BENYOLA: I bifurcated it without needing to, didn’t I? I realize that betrays a flawed perspective on life and worship, within myself. Life is worship.
PRATT: Exactly, that’s the idea, because the bifurcation is artificial when you realize that being fruitful, multiplying, filling the earth, subduing, having dominion over it, is sacred worship. It’s sacred work. It is priestly work in the Bible because the terms that are used for Adam and Eve and what they were to do in the garden was royal, priestly work [Genesis 1:26-28, 2:15, cf. Numbers 3:6-8, Leviticus 8:35]. Which is what we are, “a royal priesthood” [I Peter 2:9]. And so, all of our lives are worshipful, everything we do in life is to be oriented toward doing service to God as royal priests.
BENYOLA: So how do we keep God at the center of our theology when we have in view a biblical emphasis on human beings and our designed purpose?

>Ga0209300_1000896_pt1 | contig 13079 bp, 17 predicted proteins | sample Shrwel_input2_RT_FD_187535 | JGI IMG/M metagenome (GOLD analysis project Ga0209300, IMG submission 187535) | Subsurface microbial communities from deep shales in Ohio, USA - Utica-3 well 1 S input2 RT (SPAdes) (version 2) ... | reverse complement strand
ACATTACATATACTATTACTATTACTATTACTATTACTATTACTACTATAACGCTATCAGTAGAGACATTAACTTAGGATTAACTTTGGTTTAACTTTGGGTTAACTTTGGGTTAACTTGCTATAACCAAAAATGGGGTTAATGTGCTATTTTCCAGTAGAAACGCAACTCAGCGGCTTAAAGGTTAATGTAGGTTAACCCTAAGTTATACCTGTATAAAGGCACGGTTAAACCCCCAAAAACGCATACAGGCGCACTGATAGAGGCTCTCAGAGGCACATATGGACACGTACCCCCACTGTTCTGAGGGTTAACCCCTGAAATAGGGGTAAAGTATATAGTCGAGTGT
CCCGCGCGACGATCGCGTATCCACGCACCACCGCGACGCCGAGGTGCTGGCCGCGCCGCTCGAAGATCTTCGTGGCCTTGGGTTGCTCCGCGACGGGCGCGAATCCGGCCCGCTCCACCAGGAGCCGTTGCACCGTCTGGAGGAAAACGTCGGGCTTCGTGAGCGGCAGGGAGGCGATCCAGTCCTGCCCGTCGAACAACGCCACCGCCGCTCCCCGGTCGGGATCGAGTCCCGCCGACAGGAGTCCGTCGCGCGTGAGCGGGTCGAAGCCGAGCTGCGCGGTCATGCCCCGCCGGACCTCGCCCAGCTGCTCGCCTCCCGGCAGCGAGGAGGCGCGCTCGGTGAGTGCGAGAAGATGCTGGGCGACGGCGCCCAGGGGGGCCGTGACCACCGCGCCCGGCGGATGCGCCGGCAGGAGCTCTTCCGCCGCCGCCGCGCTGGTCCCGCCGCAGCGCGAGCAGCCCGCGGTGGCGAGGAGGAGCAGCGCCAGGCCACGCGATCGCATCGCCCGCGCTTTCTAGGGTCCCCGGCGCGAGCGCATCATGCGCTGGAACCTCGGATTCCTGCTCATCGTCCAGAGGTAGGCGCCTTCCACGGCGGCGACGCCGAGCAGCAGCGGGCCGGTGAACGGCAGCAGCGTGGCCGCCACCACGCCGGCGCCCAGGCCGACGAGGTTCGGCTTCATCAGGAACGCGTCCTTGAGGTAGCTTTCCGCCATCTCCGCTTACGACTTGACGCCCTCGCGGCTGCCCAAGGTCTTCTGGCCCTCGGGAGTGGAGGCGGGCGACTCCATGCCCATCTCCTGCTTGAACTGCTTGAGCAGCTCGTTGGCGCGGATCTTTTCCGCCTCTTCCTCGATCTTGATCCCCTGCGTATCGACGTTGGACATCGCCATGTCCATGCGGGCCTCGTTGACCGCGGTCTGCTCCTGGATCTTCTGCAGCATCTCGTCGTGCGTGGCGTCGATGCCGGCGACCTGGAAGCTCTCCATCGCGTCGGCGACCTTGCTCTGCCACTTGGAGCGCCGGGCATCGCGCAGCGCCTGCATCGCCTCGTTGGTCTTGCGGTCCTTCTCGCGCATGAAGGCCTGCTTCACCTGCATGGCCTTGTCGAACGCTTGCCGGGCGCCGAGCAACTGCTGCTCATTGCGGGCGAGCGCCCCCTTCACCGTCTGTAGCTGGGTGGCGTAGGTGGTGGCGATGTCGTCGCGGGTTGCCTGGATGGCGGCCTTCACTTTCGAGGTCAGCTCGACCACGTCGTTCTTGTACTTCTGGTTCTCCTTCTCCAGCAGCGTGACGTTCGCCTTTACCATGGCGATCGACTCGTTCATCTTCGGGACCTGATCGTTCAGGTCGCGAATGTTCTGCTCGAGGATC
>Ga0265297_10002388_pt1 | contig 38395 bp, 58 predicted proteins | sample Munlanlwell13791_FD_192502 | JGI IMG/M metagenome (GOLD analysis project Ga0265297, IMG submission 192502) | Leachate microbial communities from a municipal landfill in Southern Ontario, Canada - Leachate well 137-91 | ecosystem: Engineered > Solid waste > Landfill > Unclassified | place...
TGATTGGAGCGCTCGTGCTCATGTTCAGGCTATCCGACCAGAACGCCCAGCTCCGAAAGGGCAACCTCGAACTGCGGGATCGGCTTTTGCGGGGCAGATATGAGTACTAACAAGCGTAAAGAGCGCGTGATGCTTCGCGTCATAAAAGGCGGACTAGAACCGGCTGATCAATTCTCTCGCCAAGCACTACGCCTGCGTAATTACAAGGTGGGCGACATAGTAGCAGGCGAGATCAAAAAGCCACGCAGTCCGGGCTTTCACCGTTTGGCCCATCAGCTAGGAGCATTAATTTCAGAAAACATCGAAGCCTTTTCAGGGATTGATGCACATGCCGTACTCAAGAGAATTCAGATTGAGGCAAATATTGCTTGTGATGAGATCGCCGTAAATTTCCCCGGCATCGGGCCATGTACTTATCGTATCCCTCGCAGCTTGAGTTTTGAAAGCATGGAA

PRATT: Well, one of the things that I think is so critical about having God-centered theology or God-centered life, even, is the realization that Jesus put it this way: The greatest commandment is to love God, but that the second one is like it: Love your neighbor [Mark 12:30-31]. When the lawyer came to Jesus and asked him that question, he didn’t ask for two different commandments, he asked for one. And in effect, what Jesus is saying there to the people following him that day, and to that lawyer, was this: You can’t have number one without number two. Let me put it this way, “Theocentric Christianity without anthropocentric Christianity isn’t theocentric at all.”